September 12, 2016 | Media Release

World’s most powerful X-ray takes a ‘sledgehammer’ to molecules

MELBOURNE SATURDAY 9 SEPTEMBER, 2016: An international team of over 20 researchers, led by the Imaging CoE, has inadvertently discovered how to create a new type of crystal using light ten billion times brighter than the sun. And, their findings reverse what has been accepted thinking in crystallography for more than 100 years.

The discovery, led by CIs Brian Abbey, La Trobe University and Harry Quiney, the University of Melbourne, was published in the journal Science Advances in September.

The team exposed a sample of crystals, known as Buckminsterfullerene or Buckyballs, to intense light emitted from the world’s first hard X-ray free electron laser (XFEL), based at Stanford University in the United States.

Light from the XFEL is around one billion times brighter than light generated by any other X-ray equipment — light from the Australian Synchrotron pales in comparison. The other big difference: X-ray sources deliver their energy much slower than the XFEL does and all previous observations found X-rays melt or destroy crystals randomly. So, scientists assumed that XFELs would do the same.

However, the results from XFEL experiments on Buckyballs, was not at all expected. When the XFEL intensity was cranked up, past a critical point, the electrons in the Buckyballs spontaneously re-arranged their positions, changing the shape of the molecules completely.

Imaging CoE CI and senior author, Brian Abbey said that every molecule in the crystal changed from being shaped like a soccer ball to being shaped like a rugby ball at the same time.

“This effect produces completely different images at the detector. It also altered the sample’s optical and physical properties,” he said. “It was like smashing a walnut with a sledgehammer, but instead of destroying it and shattering it into a million pieces, we instead found an almond inside!” Brian said.

“Currently, crystallography is the tool used by biologists and immunologists to probe the inner workings of proteins and molecules — the machines of life. Being able to see these structures in new ways will help us to understand interactions in the human body and may open new avenues for drug development,” Brian said.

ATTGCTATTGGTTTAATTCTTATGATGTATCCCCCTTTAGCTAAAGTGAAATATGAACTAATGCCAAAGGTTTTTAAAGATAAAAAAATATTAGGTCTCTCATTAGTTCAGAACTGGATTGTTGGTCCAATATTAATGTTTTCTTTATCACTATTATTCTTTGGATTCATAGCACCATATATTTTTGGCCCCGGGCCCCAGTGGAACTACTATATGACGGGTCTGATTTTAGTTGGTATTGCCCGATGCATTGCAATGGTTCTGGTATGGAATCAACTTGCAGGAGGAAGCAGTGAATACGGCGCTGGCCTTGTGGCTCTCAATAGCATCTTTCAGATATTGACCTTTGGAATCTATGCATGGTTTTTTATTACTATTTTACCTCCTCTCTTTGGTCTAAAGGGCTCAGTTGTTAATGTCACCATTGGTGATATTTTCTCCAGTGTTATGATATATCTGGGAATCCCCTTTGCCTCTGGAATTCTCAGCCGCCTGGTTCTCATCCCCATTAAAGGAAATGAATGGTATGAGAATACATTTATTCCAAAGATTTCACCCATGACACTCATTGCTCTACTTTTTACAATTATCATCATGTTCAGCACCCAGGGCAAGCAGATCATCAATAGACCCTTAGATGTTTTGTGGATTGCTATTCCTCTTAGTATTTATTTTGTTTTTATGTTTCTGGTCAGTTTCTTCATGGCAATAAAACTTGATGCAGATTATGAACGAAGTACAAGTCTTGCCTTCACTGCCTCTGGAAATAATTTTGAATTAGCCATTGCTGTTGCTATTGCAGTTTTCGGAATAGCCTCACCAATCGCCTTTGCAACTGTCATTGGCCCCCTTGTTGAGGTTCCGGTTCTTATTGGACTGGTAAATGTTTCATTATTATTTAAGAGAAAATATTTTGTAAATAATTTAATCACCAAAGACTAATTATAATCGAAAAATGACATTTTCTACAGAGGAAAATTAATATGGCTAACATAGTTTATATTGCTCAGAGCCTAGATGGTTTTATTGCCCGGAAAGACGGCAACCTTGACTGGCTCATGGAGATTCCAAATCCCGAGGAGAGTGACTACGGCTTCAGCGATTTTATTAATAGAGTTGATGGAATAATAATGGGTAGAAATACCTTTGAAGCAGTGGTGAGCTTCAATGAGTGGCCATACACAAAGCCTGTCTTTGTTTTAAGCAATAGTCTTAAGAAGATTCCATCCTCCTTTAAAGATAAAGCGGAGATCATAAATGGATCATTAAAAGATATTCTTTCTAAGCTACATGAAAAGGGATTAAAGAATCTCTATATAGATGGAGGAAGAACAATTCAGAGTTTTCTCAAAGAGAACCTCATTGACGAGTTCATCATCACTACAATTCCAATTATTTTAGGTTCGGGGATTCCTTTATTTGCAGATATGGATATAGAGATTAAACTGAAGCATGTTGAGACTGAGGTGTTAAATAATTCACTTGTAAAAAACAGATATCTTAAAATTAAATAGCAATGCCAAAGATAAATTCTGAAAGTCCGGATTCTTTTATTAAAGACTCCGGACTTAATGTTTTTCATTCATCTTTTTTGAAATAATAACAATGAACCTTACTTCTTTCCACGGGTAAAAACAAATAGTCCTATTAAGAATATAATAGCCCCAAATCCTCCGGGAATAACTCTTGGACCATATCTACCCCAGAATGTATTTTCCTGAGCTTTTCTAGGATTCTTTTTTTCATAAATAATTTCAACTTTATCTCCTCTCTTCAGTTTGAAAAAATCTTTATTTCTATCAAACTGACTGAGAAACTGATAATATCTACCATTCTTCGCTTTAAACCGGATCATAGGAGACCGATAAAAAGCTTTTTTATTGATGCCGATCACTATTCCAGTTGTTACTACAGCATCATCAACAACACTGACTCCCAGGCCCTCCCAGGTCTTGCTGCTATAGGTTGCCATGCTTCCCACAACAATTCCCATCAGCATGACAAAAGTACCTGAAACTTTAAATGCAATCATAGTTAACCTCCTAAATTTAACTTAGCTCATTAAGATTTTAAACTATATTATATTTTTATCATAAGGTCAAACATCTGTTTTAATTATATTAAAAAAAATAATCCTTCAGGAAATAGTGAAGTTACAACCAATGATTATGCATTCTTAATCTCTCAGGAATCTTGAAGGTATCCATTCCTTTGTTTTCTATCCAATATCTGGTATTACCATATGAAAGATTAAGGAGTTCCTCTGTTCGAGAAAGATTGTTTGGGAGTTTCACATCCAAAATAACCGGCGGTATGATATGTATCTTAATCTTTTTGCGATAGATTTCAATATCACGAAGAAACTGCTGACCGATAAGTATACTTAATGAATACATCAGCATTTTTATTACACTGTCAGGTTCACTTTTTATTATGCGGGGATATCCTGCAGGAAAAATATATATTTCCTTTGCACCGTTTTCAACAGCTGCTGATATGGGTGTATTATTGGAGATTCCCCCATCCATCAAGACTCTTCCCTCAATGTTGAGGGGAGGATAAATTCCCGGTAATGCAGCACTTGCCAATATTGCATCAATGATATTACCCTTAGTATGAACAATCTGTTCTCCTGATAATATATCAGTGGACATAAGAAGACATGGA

Harry Quiney said the results were not expected at all and the team was stunned: “This is the first time that we have seen X-ray light effectively create a new type of crystal phase.

“Though it only remains stable for a tiny fraction of a second, we observed that the sample’s physical, optical and chemical characteristics changed dramatically, from its original form,” Harry said.

“This change means that when we use XFELs for crystallography experiments we will have to change the way interpret the data. The results give the 100-year-old science of crystallography a new, exciting direction,” Brian said.

As well as being an Imaging CoE CI, Brian Abbey is an Australian Research Council (ARC) Future Fellow, based at the La Trobe Institute for Molecular Sciences (LIMS). His research was undertaken with Professor Keith Nugent, also based at La Trobe University as well as scientists from the University Melbourne University, Imperial College London, the CSIRO, the Australian Synchrotron, Swinburne Institute of Technology, the University of Oxford, Brookhaven National Laboratory, the Stanford Linear Accelerator (SLAC), the BioXFEL Science and Technology Centre, Uppsala University and the Florey Institute of Neuroscience and Mental Health.